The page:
The company can now start the first phase of building the test reactor, including the development of 3-D simulations and the technical verification of components. General Fusion aims to complete the reactor and demonstrate net gain within five years, assuming it can raise another $37 million.

If successful, it believes it can build a grid-capable fusion reactor rated at 100 megawatts four years later for about $500 million, beating ITER by about 20 years and at a fraction of the cost.

General Fusion’s basic approach isn’t entirely new. It builds on work done during the 1980s by the U.S. Naval Research Laboratory, based on a concept called Linus. The problem was that scientists couldn’t figure out a fast-enough way to compress the plasma before it lost its donut-shaped magnetic confinement, a window of opportunity measured in milliseconds. Just like smoke rings, the plasma rings maintain their shape only momentarily before dispersing.

Nuclear-research giant General Atomics later came up with the idea of rapidly compressing the plasma using a mechanical ramming process that creates acoustic waves. But the company never followed through–likely because the technology to precisely control the speed and simultaneous triggering of the compressed-air pistons simply didn’t exist two decades ago.

Richardson says that high-speed digital processing is readily available today, and General Fusion’s mission over the next two to four years is to prove it can do the job. Before building a fully functional reactor with 220 pistons on a metal sphere, the company will first verify that smaller rings of 24 pistons can be synchronized to strike an outer metal shell.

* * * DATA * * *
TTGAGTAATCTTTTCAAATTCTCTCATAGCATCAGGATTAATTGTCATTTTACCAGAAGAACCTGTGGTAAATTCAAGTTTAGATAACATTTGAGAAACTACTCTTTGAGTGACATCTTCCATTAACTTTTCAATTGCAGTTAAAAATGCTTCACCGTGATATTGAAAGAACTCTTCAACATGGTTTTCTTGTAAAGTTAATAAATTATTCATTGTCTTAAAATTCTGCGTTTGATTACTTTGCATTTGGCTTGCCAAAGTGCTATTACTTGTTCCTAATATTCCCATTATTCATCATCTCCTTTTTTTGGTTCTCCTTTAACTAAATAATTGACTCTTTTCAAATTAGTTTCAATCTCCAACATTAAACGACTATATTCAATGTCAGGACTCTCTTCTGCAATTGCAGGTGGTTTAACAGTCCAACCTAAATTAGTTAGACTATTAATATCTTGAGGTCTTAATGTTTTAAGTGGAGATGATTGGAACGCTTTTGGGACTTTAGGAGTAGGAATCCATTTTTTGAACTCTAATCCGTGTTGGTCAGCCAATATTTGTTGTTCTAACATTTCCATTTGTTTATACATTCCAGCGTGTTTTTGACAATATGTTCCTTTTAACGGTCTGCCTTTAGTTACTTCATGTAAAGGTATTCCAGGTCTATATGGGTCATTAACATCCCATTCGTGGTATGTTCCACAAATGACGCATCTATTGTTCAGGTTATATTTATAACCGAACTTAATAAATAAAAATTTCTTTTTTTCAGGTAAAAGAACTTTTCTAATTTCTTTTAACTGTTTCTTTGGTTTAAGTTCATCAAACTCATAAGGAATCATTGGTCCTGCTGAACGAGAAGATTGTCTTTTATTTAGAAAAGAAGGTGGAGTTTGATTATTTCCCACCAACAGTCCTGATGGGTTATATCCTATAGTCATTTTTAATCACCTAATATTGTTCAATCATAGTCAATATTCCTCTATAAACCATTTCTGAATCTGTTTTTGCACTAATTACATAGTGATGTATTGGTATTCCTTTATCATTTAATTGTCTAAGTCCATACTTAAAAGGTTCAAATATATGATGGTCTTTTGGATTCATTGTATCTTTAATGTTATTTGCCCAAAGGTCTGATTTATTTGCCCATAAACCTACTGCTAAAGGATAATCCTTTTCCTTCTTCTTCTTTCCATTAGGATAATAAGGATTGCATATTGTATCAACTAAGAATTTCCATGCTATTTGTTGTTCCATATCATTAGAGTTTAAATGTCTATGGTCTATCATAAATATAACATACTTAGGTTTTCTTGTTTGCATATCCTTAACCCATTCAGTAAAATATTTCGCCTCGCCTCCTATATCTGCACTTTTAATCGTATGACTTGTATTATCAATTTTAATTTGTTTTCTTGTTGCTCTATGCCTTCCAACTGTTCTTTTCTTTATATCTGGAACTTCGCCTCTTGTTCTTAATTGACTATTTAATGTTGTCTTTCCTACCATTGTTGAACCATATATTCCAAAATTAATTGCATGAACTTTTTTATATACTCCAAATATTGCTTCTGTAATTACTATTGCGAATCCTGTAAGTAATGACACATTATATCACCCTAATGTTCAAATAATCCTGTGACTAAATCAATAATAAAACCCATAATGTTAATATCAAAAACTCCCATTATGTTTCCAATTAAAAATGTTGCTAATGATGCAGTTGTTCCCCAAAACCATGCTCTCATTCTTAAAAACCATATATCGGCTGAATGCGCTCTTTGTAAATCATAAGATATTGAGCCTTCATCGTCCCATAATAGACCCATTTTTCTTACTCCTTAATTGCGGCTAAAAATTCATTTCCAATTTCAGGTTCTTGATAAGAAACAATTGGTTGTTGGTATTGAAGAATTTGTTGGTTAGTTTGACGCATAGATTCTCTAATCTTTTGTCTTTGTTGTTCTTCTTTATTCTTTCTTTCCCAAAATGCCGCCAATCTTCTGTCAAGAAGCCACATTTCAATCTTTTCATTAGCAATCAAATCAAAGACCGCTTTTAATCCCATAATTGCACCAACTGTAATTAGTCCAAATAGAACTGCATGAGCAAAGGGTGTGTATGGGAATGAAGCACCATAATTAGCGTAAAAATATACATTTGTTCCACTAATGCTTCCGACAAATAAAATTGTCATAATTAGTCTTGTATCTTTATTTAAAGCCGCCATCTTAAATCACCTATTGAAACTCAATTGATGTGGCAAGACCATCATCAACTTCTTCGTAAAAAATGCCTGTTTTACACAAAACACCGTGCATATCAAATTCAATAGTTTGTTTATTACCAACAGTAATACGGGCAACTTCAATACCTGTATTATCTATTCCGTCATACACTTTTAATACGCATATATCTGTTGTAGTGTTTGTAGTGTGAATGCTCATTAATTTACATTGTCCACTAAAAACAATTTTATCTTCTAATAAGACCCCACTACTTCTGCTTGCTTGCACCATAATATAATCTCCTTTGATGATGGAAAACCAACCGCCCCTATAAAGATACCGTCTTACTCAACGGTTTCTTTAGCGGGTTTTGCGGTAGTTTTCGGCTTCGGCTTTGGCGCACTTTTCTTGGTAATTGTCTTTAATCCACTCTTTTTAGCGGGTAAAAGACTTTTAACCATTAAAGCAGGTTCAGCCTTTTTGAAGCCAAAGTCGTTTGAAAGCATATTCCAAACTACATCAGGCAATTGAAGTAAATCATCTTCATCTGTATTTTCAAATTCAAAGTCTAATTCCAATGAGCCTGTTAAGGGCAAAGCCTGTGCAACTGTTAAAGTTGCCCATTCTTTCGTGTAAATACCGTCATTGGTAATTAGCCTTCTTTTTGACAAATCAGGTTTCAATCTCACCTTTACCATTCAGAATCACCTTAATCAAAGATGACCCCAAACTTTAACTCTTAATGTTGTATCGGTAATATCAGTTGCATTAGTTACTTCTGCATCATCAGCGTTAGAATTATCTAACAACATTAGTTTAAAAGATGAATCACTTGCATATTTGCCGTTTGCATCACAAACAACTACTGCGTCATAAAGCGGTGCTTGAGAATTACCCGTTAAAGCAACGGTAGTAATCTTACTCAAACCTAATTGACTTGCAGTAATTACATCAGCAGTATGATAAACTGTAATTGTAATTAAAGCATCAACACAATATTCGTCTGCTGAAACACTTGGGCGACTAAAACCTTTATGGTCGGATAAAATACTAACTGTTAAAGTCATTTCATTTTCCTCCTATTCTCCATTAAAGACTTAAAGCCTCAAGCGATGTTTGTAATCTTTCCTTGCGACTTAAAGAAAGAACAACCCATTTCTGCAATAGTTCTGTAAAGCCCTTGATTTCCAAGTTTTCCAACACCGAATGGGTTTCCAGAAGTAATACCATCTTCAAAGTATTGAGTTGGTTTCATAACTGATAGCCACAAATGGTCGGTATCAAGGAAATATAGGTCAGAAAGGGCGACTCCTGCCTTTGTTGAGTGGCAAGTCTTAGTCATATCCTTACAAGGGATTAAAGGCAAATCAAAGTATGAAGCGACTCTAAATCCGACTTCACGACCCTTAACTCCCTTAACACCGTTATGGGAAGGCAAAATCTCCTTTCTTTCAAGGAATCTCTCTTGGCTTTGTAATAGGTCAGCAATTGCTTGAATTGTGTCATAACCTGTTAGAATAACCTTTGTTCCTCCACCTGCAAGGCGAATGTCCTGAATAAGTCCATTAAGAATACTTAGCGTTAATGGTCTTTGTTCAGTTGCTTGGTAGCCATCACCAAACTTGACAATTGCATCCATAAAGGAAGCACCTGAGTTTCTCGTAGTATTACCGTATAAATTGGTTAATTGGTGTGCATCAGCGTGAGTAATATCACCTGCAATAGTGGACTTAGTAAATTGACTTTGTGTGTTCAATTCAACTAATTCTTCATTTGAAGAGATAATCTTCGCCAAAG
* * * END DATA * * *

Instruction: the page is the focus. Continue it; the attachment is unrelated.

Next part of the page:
Summarizing the Nuclear Fusion Projects that could Commericialize before 2020

Nuclear fusion projects that have been funded and have some chance of successful commercial fusion before 2020 are:

1. IEC (Inertial electrostatic confinement) fusion work by EMC2 Fusion. This is building upon the work of the late Robert Bussard. In a personal interview the project lead Dr Richard Nebel stated:

The project that we hope to have out within the next six years will probably be a demo, which won’t have the attendant secondary equipment necessary for electricity generation. Hopefully the demo will demonstrate everything that is needed to put a full-scale working plant into commercial production. So if the concept works we could have a commercial plant operating as early as 2020.

In a separate comment in May, 2009 Dr Nebel stated that commercial viability of this technology should be known in 18-24 months from this Navy and US government funded project.

2. Tri-Alpha Energy which has received over $50 million in funding and is developing colliding beam fusion. This is building upon the work of fusion researcher Norman Rostoker and is using a field reversed configuration. The project is highly secretive but has mentioned 2015-2018 target dates.

3. General Fusion is working on magnetized target fusion. They have private funding and funds from the Canadian government. General Fusion is likely to get the full $50 million for a net energy gain device with a target date of 2013. If the current validation and early stage efforts are successful then the first commercial scale unit could be in 2016-2018.

4. Lawrenceville Plasma Physics is working on controversial dense plasma focus fusion. This has also received sufficient funding for a currently ongoing technology validation effort.

Helion Energy is also working on a version of colliding beam fusion, but they do not appear to be funded yet.

There is the Laser fusion-fission hybrid but it is unlikely to commercialize before 2030.